Chorale Prelude on St. Columba by Robin Milford and Hymn 645: “The king of love my shepherd is”
(If you do not see the music link icons, you must click on the above Weekly Music Notes title for May 3, 2020.)
This week, in honor of Good Shepherd Sunday, I chose to prepare an organ piece that uses the old Irish tune ST. COLUMBA, which I’m sure most of us will recognize as the tune that goes with the hymn “The King of love my shepherd is.” Robin Milford (1903-1959), who wrote this organ piece, was an English composer, primarily of orchestral and choir music, who studied with two giants of English 20th century music, Gustav Holst and Ralph Vaughan Williams, the latter we are very used to as Episcopalians because so many of his tunes and harmonizations of tunes can be found in our hymnal. Milford’s organ piece has the tune in the pedal part played in long notes—listen along and see if you can you can pick it out.
I also prepared this week what I would play for the accompaniment for Hymn 645, “The King of love my shepherd is.” if we sang it on a normal Sunday morning. One thing you might not know about this hymn: the paraphrase of the psalm was written by Henry Williams Baker, a Church of England priest, in the year 1868. Baker wrote and labored over a great many of the words to quite a number of our best-loved hymns. In 1861, his hymnal Hymns Ancient and Modern was first published. This hymnal went through many revisions, and, later in the nineteenth century, it became the most used hymnal of the Anglican church.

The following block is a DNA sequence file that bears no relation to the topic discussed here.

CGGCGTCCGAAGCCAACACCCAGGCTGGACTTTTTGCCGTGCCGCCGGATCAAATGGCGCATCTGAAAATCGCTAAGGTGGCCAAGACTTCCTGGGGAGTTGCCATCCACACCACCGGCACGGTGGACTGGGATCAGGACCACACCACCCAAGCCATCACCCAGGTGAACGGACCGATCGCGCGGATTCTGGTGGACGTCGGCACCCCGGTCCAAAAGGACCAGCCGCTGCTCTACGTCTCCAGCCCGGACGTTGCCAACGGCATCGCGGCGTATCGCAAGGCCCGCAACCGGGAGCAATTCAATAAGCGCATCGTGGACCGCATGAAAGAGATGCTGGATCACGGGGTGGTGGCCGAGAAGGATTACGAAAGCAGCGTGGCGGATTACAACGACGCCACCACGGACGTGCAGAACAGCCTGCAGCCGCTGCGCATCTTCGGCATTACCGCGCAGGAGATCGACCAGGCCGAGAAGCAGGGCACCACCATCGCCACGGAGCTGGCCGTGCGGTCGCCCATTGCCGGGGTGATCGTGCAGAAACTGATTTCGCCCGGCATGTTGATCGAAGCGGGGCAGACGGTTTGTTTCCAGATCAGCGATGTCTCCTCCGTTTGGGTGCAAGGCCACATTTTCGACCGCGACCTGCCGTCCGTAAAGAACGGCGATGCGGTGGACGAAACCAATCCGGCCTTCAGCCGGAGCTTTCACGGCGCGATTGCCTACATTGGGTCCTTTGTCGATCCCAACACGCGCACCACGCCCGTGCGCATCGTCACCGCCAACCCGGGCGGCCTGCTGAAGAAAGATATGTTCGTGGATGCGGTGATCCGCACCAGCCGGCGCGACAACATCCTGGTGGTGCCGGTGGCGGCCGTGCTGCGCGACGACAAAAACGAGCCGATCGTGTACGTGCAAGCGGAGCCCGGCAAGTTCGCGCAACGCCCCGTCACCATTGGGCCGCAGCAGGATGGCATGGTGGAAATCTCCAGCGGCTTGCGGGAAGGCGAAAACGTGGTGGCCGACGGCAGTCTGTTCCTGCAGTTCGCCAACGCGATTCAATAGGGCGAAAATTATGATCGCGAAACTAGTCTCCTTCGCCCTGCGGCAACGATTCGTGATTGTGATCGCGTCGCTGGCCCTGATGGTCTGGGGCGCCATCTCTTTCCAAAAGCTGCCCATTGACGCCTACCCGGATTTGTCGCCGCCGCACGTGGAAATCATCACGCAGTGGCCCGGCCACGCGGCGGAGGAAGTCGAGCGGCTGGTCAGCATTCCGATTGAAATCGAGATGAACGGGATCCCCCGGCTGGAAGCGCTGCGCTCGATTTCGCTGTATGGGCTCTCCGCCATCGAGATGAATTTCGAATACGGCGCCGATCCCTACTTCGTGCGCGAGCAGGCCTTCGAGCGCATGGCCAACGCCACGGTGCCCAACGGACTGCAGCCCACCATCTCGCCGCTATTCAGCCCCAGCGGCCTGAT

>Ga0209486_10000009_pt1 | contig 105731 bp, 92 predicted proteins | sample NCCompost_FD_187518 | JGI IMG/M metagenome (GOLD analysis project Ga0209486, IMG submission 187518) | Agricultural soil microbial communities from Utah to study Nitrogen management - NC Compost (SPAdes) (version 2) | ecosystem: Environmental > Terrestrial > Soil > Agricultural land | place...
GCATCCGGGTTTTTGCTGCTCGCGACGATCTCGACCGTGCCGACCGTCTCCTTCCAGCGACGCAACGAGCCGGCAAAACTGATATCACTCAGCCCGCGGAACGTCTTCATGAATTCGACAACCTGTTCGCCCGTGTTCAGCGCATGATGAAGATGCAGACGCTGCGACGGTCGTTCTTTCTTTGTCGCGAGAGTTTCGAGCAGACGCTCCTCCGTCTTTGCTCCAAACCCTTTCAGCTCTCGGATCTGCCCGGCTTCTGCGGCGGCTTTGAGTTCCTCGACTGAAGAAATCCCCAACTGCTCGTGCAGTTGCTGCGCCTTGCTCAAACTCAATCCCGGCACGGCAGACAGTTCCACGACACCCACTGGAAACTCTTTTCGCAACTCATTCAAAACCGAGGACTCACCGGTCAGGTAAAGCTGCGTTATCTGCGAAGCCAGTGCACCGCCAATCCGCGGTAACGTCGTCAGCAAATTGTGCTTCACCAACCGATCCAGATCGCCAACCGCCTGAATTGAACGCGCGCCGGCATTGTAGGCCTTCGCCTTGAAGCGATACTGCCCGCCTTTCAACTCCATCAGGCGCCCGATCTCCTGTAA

Here are the words to Hymn 645 as well as my sound file to listen to as you read (or sing) along. Thanks and have a nice week, everybody!
1 The King of love my shepherd is,
whose goodness faileth never.
I nothing lack if I am his,
and he is mine forever.
2 Where streams of living water flow,
my ransomed soul he leadeth;
and where the verdant pastures grow,
with food celestial feedeth.
3 Perverse and foolish, oft I strayed,
but yet in love he sought me;
and on his shoulder gently laid,
and home, rejoicing, brought me.
4 In death’s dark vale I fear no ill,
with thee, dear Lord, beside me;
thy rod and staff my comfort still,
thy cross before to guide me.
5 Thou spreadst a table in my sight;
thy unction grace bestoweth;
and oh, what transport of delight
from thy pure chalice floweth!
6 And so through all the length of days,
thy goodness faileth never;
Good Shepherd, may I sing thy praise
within thy house forever.